THE NEW GILDED AGE (Part 2)
THE NEW GILDED AGE (Part 2)
13th March, 2008 0
I haven't heard a disc that sounded this good since Moby Grape's debut in '67. It's an 8th wonder, a sonic time capsule that catapults us back to the future and allows us to regain a step we lost a few years back and recover from the dusty torpor of today's scene with the same 5 bands-in-demand playing original music in rotation, club-to-club, takin' hard hits from sing-a-long karaoke and the best cover bands in the state.
WhewŠ now everybody's doin' it, there's more and more places to hang yer microphones and belch out yer version of Every Rose Has its Thorn or any other turgid hair-metal nonsense from the eighties. It's all too much, brother, especially when the street pub cannibals feed on their young and hiss, "you better figure out your priorities."
Everybody gets a serving. And no one can make sense of what is true and right or what's just the rantings of a musical snob like yours truly. Snob, indeed - gimme a little Louie Louie with a side of the 13 Floor Elevators and I'll be in rock n' roll heaven - not the Righteous Brothers' version. Gimme the Beatles' 2nd Album and the gospel of "Yeah, Yeah, Yeah." Gimme music that matters. Shake it up with Question Mark & the Mysterians or die you sniveling bundts!
The slow dying death of rock n' roll is upon us like junky blood infecting everyone with HIV...just as Burroughs' Naked Lunch reveals an anguished cry for truth to anybody who gives a damn. But few ever understood that dilemma between art and commerce and many hated rock & roll without really listening to it just as people today offhandedly dismiss hip hop or rap.
Rock n' roll is a stubborn 'old tomcat that used up eight of its nine lives; it just may be time for its final burial in some doomed post-apocalyptic trash heap in Cleveland. It is gonna happen sooner or later, better not hedge your bets, buy some stuff on credit and pray for a timely death - it's yer only way out of this cultural purgatory!!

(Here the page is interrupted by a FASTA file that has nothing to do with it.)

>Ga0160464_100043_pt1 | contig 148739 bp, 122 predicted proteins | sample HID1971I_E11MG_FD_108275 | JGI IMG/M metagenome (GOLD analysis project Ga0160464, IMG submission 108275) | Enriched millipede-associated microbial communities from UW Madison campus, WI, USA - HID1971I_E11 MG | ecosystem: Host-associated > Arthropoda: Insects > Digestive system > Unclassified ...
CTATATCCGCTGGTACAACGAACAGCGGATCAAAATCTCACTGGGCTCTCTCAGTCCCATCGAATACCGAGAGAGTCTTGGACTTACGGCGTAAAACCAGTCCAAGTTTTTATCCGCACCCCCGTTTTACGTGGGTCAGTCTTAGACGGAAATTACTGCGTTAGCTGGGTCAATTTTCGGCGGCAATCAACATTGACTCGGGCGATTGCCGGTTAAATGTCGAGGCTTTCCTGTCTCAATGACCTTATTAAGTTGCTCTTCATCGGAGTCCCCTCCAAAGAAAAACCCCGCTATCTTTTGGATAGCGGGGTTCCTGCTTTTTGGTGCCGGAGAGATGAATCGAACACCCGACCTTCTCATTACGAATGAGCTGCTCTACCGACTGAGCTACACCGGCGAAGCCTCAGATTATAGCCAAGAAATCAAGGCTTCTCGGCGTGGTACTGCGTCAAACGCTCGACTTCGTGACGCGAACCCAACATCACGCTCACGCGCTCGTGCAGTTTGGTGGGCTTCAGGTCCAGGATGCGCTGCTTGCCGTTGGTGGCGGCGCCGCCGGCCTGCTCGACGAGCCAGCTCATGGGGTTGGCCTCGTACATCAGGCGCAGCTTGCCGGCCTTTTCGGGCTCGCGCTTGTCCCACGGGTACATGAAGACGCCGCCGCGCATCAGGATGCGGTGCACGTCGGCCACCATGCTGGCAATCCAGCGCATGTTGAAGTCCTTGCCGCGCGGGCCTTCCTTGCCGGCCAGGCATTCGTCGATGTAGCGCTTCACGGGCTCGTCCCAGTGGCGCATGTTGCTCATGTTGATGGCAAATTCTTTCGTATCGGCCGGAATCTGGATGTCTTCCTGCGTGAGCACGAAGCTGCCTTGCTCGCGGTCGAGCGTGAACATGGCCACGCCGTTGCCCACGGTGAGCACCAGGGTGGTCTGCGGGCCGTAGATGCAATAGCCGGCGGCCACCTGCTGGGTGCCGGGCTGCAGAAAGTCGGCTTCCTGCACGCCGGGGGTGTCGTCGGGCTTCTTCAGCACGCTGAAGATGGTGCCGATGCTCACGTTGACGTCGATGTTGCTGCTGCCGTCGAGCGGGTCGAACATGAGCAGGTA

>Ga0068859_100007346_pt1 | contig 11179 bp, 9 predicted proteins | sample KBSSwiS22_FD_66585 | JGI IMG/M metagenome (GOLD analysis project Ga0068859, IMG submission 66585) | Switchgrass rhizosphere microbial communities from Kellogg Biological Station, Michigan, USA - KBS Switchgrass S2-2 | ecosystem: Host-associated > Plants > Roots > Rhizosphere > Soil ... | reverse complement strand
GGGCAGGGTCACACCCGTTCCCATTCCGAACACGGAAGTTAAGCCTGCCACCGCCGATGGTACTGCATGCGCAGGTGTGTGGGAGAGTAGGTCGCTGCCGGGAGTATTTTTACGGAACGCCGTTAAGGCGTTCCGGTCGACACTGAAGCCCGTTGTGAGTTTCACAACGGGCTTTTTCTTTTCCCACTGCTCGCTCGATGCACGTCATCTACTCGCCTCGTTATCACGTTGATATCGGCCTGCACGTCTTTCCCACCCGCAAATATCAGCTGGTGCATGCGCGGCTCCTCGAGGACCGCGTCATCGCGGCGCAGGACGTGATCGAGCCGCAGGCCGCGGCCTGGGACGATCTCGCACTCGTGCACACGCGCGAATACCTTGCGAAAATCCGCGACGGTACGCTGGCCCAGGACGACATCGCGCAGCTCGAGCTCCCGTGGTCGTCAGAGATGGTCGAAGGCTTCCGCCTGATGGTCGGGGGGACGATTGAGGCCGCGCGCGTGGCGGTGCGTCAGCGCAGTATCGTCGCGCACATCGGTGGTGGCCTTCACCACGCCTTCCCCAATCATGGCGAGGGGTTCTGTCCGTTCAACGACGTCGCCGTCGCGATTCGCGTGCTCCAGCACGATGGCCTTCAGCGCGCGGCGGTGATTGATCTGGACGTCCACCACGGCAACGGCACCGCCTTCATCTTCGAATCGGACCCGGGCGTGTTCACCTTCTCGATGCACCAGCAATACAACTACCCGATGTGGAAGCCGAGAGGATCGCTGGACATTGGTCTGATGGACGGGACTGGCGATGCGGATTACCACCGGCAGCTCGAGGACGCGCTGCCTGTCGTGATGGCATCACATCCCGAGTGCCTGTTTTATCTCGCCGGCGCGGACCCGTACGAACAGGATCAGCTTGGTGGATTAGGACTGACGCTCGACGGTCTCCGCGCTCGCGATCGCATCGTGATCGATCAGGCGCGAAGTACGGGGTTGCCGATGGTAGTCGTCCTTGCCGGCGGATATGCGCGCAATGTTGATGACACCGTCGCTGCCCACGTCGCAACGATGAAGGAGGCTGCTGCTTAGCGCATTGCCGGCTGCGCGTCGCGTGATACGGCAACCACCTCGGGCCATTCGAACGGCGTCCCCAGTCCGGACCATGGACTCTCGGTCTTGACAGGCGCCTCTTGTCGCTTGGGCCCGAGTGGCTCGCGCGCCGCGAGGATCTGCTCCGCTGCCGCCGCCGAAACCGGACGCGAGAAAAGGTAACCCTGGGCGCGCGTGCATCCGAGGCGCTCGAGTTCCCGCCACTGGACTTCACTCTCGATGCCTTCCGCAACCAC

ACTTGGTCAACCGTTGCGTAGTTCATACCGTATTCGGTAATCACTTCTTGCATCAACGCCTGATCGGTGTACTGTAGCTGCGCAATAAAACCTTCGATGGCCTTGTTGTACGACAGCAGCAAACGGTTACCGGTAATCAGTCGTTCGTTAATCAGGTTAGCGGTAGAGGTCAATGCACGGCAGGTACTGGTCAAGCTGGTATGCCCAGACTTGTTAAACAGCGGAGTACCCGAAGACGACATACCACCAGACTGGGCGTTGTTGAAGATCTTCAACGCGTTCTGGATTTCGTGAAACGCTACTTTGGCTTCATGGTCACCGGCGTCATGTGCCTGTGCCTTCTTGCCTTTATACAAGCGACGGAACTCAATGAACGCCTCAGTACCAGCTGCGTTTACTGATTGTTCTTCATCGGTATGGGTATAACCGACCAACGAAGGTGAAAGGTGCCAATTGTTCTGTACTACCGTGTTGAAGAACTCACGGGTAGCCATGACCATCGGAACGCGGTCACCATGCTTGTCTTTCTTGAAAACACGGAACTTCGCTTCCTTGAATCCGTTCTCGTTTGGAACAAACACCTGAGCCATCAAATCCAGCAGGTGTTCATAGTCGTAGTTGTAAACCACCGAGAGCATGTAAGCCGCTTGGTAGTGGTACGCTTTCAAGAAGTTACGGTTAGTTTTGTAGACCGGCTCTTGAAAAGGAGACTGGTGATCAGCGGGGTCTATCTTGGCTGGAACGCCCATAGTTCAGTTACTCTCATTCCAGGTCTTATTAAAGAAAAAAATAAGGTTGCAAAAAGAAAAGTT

Except if you're a true believer like me.
Seems every time I lose hope that I'll ever hear great new music, someone arrives on the scene to save the day and renew my spirit.
It's happened in the late nineties with the resurgence of Johnny "Boomer" Krogman and the explosive entrance of Sprout & the Orange. Stamp'd rocked my world and more recently Maybe August showed me the path to enlightenment. They gave me hope for the future. Rock hasn't died yet, there's nothing quite like it and nothing can replace it.
John Lennon once said, "There's nothing conceptually better than rock & roll. It was the only thing that could get through to me out of all the things that were happening when I was fifteen. Rock & roll was real."
And so is the music of Empty Pockets. They've been around for several years, releasing a CD every now and again, showing sparks but cooling offŠuntil now. They knocked me out this past summer with a stunning performance at Tittabawassee Park in a benefit organized by the Freeland Athletic Association. It was a lovely summer's day, fresh and warm and fueled by good wine, cheese and an assortment of sweet culinary delights. A good-feeling communal spirit filled the air. And what struck me about Empty Pocket's performance was not just their glorious rock & roll music but the confident, easy manner in which they involved the audience.
To top it off, lead singer Mike McMath completed a painting of a lavender iris on this huge 4ft by 5ft canvas during the performance, never missin' a beat... or a stroke - ooh, baby!
The release of Idiodyssey signals the renaissance of Empty Pockets, a commitment to quality and craft yet still creating music that is crunchy, melodic and a whole lot of fun.